Was Britain divided about Indian independence, 1930-47?
By the 1930s Britain had been ruling India for over a hundred and fifty years in one form or another. Most of the subcontinent was ruled directly by British officials while other areas were ruled by princes who were allied to the British. But British rule hadn’t gone unopposed. There had been rebellions and other forms of protest. From the 1880s onwards, the Indian National Congress had been campaigning for greater independence for India.
By the 1930s this campaign had gained momentum. The campaign had a high profile and much support in India and across the world, but how did Britain respond to this campaign? What evidence can we find to show different views on the subject of Indian independence and what was the basis of this division? Were there:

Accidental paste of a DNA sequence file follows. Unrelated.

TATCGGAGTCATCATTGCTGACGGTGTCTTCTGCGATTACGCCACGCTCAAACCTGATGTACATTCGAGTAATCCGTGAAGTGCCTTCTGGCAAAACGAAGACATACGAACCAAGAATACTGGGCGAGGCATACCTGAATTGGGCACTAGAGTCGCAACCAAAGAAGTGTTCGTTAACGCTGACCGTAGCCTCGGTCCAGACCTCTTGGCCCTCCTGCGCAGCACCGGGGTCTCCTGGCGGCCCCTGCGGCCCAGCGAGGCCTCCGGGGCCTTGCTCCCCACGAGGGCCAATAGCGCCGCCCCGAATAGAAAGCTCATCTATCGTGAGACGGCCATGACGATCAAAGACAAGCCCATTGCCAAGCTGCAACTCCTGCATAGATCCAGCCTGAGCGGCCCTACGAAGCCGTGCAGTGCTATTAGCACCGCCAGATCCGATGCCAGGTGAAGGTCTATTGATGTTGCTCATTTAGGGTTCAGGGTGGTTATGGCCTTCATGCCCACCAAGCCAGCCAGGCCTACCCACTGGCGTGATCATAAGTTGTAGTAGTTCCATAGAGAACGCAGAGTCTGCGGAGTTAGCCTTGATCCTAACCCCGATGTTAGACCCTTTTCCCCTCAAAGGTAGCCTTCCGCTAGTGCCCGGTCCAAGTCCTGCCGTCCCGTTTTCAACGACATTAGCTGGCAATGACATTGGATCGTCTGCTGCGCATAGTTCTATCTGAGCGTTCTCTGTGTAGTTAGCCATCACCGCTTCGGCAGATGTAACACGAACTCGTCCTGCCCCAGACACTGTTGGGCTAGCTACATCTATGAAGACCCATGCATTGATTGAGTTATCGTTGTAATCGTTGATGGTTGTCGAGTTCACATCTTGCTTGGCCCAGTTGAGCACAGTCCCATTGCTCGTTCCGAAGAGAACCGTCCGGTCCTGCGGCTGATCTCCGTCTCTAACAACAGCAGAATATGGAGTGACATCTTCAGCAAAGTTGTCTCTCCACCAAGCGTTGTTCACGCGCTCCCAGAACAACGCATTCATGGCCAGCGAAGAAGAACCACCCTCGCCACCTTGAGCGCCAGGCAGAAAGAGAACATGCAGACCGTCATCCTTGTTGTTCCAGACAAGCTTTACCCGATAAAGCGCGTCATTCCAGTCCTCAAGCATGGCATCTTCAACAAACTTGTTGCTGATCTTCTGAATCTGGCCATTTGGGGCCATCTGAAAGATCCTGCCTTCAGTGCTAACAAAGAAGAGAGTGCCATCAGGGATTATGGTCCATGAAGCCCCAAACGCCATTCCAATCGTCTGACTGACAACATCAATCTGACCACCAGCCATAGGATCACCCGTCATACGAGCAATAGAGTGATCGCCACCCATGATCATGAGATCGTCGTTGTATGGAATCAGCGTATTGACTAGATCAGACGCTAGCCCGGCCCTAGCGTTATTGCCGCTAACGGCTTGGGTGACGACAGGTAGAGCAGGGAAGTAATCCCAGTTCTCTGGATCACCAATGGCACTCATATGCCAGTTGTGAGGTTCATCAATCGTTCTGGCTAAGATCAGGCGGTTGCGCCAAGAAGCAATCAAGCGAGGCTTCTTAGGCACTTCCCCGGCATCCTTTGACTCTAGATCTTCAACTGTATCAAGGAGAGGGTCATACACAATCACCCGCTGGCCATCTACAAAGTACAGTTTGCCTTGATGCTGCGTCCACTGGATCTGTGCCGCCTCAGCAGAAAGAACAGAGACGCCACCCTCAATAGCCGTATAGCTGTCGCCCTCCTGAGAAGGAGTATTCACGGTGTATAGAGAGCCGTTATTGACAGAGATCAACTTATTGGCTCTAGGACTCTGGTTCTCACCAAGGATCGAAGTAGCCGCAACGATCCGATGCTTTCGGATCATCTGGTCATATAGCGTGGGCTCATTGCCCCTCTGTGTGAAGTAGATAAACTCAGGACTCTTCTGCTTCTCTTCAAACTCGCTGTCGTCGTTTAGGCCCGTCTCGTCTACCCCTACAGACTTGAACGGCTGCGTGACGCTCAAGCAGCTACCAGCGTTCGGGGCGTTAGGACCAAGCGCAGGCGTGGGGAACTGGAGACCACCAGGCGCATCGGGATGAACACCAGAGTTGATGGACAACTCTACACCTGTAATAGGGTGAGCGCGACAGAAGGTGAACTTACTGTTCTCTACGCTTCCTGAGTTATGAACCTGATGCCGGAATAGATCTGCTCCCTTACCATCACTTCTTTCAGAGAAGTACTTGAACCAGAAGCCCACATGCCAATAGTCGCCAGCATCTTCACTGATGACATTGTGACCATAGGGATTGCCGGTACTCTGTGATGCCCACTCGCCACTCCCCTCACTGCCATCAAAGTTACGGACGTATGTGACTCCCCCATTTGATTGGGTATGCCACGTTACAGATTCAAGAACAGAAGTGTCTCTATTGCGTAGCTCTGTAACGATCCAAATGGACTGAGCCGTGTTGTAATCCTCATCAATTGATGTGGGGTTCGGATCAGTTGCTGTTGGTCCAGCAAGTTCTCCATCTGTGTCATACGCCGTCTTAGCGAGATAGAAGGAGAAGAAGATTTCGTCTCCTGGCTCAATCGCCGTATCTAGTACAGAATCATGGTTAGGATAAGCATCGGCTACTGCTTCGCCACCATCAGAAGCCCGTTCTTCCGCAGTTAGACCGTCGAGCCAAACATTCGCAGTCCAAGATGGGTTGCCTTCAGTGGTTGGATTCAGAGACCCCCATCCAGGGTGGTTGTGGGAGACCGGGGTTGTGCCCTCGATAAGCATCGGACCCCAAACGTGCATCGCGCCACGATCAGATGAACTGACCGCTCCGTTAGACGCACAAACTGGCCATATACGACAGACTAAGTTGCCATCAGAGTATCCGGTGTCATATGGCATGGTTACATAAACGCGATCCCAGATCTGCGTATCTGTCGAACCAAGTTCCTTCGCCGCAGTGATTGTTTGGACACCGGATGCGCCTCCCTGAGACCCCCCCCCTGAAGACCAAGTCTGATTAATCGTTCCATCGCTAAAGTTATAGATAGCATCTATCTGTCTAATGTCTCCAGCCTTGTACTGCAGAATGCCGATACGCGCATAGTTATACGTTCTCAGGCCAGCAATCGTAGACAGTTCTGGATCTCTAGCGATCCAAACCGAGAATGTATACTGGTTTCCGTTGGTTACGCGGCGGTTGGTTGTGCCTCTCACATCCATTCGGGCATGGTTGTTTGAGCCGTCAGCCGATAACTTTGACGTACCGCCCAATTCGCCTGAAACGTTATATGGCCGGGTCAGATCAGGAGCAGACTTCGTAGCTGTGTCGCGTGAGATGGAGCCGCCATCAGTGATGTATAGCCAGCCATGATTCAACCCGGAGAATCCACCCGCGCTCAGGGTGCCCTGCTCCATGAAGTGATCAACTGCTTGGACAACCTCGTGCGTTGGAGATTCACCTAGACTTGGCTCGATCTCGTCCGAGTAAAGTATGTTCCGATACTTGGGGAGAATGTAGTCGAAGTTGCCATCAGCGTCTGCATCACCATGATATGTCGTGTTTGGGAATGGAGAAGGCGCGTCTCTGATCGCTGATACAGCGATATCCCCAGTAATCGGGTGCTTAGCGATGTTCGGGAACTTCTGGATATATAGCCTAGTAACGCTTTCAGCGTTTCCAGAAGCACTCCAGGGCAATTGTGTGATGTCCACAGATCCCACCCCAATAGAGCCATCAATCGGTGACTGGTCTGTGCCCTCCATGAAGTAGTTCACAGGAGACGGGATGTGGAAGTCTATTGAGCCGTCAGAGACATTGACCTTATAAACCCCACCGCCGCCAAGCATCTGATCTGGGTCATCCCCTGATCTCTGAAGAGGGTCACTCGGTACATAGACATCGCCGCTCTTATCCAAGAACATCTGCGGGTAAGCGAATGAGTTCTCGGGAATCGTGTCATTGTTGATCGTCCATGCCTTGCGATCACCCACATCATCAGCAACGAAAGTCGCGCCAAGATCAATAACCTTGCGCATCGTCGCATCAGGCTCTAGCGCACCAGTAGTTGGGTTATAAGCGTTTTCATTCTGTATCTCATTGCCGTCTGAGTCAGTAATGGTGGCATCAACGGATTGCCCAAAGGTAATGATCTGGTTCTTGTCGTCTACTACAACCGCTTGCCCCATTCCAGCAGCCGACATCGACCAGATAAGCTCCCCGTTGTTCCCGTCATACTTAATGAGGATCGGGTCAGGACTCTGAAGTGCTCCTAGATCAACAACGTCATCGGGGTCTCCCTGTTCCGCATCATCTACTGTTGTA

- Ideological reasons – whether imperialism was right or wrong and whether Indians should be allowed to govern themselves?
- Strategic reasons – whether Britain would be more or less powerful if India became independent?
- Pragmatic reasons – whether the British could maintain effective rule in India and how much support there was for the independence movement?
We have a box of sources from the Churchill Archive for you to investigate.
- Your challenge is to study the sources in the Source Box and use them to explore whether Britain was divided, and why, on the issue of independence for India.
- Your teacher will be able to help you with a recording framework and suggestions on how to present your work.